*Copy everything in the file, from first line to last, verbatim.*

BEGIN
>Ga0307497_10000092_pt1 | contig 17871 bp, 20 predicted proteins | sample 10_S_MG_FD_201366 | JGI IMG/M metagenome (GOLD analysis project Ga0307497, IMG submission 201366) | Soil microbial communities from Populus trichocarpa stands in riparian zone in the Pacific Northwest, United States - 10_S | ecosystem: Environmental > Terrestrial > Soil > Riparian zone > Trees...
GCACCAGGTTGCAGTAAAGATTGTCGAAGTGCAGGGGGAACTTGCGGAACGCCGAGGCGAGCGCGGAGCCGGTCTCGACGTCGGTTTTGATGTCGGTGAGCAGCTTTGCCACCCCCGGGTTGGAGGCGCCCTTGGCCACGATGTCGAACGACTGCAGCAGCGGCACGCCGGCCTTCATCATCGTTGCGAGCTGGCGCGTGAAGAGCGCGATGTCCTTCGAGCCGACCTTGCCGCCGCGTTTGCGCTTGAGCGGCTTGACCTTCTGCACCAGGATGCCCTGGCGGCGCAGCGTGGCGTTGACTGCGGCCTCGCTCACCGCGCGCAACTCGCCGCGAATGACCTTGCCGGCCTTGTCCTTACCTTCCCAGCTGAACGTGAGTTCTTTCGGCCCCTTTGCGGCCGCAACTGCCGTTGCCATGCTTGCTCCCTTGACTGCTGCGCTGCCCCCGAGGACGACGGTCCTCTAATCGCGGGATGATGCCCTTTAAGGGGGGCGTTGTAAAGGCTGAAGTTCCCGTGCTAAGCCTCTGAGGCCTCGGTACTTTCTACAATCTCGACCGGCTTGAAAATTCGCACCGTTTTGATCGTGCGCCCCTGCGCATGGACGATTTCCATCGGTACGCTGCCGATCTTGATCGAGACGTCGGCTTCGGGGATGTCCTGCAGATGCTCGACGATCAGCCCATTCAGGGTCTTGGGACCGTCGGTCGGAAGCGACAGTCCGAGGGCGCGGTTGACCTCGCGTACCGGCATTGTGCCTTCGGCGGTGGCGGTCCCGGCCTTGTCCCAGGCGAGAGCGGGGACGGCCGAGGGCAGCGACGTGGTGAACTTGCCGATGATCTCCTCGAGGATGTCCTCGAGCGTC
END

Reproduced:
>Ga0307497_10000092_pt1 | contig 17871 bp, 20 predicted proteins | sample 10_S_MG_FD_201366 | JGI IMG/M metagenome (GOLD analysis project Ga0307497, IMG submission 201366) | Soil microbial communities from Populus trichocarpa stands in riparian zone in the Pacific Northwest, United States - 10_S | ecosystem: Environmental > Terrestrial > Soil > Riparian zone > Trees...
GCACCAGGTTGCAGTAAAGATTGTCGAAGTGCAGGGGGAACTTGCGGAACGCCGAGGCGAGCGCGGAGCCGGTCTCGACGTCGGTTTTGATGTCGGTGAGCAGCTTTGCCACCCCCGGGTTGGAGGCGCCCTTGGCCACGATGTCGAACGACTGCAGCAGCGGCACGCCGGCCTTCATCATCGTTGCGAGCTGGCGCGTGAAGAGCGCGATGTCCTTCGAGCCGACCTTGCCGCCGCGTTTGCGCTTGAGCGGCTTGACCTTCTGCACCAGGATGCCCTGGCGGCGCAGCGTGGCGTTGACTGCGGCCTCGCTCACCGCGCGCAACTCGCCGCGAATGACCTTGCCGGCCTTGTCCTTACCTTCCCAGCTGAACGTGAGTTCTTTCGGCCCCTTTGCGGCCGCAACTGCCGTTGCCATGCTTGCTCCCTTGACTGCTGCGCTGCCCCCGAGGACGACGGTCCTCTAATCGCGGGATGATGCCCTTTAAGGGGGGCGTTGTAAAGGCTGAAGTTCCCGTGCTAAGCCTCTGAGGCCTCGGTACTTTCTACAATCTCGACCGGCTTGAAAATTCGCACCGTTTTGATCGTGCGCCCCTGCGCATGGACGATTTCCATCGGTACGCTGCCGATCTTGATCGAGACGTCGGCTTCGGGGATGTCCTGCAGATGCTCGACGATCAGCCCATTCAGGGTCTTGGGACCGTCGGTCGGAAGCGACAGTCCGAGGGCGCGGTTGACCTCGCGTACCGGCATTGTGCCTTCGGCGGTGGCGGTCCCGGCCTTGTCCCAGGCGAGAGCGGGGACGGCCGAGGGCAGCGACGTGGTGAACTTGCCGATGATCTCCTCGAGGATGTCCTCGAGCGTC